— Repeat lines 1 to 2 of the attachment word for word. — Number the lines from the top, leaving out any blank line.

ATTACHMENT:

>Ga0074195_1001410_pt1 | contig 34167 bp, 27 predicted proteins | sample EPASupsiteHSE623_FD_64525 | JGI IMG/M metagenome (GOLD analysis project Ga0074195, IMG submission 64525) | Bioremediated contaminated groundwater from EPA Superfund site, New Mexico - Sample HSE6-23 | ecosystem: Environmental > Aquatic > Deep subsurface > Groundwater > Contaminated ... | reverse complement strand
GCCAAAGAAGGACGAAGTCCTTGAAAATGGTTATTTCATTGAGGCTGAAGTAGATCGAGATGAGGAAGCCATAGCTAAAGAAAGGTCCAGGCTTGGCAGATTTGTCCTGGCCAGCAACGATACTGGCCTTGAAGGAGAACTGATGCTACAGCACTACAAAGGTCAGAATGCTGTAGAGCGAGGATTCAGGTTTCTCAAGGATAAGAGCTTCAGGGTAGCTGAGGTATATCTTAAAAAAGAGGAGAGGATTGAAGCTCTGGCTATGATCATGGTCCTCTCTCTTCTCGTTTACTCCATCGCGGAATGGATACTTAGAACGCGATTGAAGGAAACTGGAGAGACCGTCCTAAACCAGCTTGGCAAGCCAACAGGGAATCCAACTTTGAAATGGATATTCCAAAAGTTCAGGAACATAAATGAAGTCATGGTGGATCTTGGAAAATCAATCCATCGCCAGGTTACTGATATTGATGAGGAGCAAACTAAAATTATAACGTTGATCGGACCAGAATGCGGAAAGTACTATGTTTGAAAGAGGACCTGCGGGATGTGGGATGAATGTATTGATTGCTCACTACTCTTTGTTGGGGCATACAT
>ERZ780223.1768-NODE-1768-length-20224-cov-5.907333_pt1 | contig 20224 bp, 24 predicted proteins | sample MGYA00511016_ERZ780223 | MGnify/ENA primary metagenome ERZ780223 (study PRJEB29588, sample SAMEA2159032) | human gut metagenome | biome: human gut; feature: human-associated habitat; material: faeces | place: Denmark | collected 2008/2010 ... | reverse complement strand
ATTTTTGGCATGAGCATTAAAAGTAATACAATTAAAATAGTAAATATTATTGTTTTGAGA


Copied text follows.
>Ga0074195_1001410_pt1 | contig 34167 bp, 27 predicted proteins | sample EPASupsiteHSE623_FD_64525 | JGI IMG/M metagenome (GOLD analysis project Ga0074195, IMG submission 64525) | Bioremediated contaminated groundwater from EPA Superfund site, New Mexico - Sample HSE6-23 | ecosystem: Environmental > Aquatic > Deep subsurface > Groundwater > Contaminated ... | reverse complement strand
GCCAAAGAAGGACGAAGTCCTTGAAAATGGTTATTTCATTGAGGCTGAAGTAGATCGAGATGAGGAAGCCATAGCTAAAGAAAGGTCCAGGCTTGGCAGATTTGTCCTGGCCAGCAACGATACTGGCCTTGAAGGAGAACTGATGCTACAGCACTACAAAGGTCAGAATGCTGTAGAGCGAGGATTCAGGTTTCTCAAGGATAAGAGCTTCAGGGTAGCTGAGGTATATCTTAAAAAAGAGGAGAGGATTGAAGCTCTGGCTATGATCATGGTCCTCTCTCTTCTCGTTTACTCCATCGCGGAATGGATACTTAGAACGCGATTGAAGGAAACTGGAGAGACCGTCCTAAACCAGCTTGGCAAGCCAACAGGGAATCCAACTTTGAAATGGATATTCCAAAAGTTCAGGAACATAAATGAAGTCATGGTGGATCTTGGAAAATCAATCCATCGCCAGGTTACTGATATTGATGAGGAGCAAACTAAAATTATAACGTTGATCGGACCAGAATGCGGAAAGTACTATGTTTGAAAGAGGACCTGCGGGATGTGGGATGAATGTATTGATTGCTCACTACTCTTTGTTGGGGCATACAT